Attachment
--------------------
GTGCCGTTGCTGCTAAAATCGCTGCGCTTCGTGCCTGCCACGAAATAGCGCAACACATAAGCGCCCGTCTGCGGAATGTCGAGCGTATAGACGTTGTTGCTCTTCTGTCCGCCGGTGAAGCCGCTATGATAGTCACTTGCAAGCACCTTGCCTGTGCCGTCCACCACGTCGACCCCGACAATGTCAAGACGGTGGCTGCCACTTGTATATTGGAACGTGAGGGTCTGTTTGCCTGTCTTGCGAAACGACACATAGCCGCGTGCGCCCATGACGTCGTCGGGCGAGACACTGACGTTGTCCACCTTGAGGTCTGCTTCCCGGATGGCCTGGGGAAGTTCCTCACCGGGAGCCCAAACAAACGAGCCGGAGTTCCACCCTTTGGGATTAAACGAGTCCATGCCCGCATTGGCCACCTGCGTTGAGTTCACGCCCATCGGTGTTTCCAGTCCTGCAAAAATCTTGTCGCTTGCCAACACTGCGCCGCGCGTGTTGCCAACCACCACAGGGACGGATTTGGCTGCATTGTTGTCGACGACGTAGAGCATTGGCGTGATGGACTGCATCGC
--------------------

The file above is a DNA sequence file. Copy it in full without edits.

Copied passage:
GTGCCGTTGCTGCTAAAATCGCTGCGCTTCGTGCCTGCCACGAAATAGCGCAACACATAAGCGCCCGTCTGCGGAATGTCGAGCGTATAGACGTTGTTGCTCTTCTGTCCGCCGGTGAAGCCGCTATGATAGTCACTTGCAAGCACCTTGCCTGTGCCGTCCACCACGTCGACCCCGACAATGTCAAGACGGTGGCTGCCACTTGTATATTGGAACGTGAGGGTCTGTTTGCCTGTCTTGCGAAACGACACATAGCCGCGTGCGCCCATGACGTCGTCGGGCGAGACACTGACGTTGTCCACCTTGAGGTCTGCTTCCCGGATGGCCTGGGGAAGTTCCTCACCGGGAGCCCAAACAAACGAGCCGGAGTTCCACCCTTTGGGATTAAACGAGTCCATGCCCGCATTGGCCACCTGCGTTGAGTTCACGCCCATCGGTGTTTCCAGTCCTGCAAAAATCTTGTCGCTTGCCAACACTGCGCCGCGCGTGTTGCCAACCACCACAGGGACGGATTTGGCTGCATTGTTGTCGACGACGTAGAGCATTGGCGTGATGGACTGCATCGC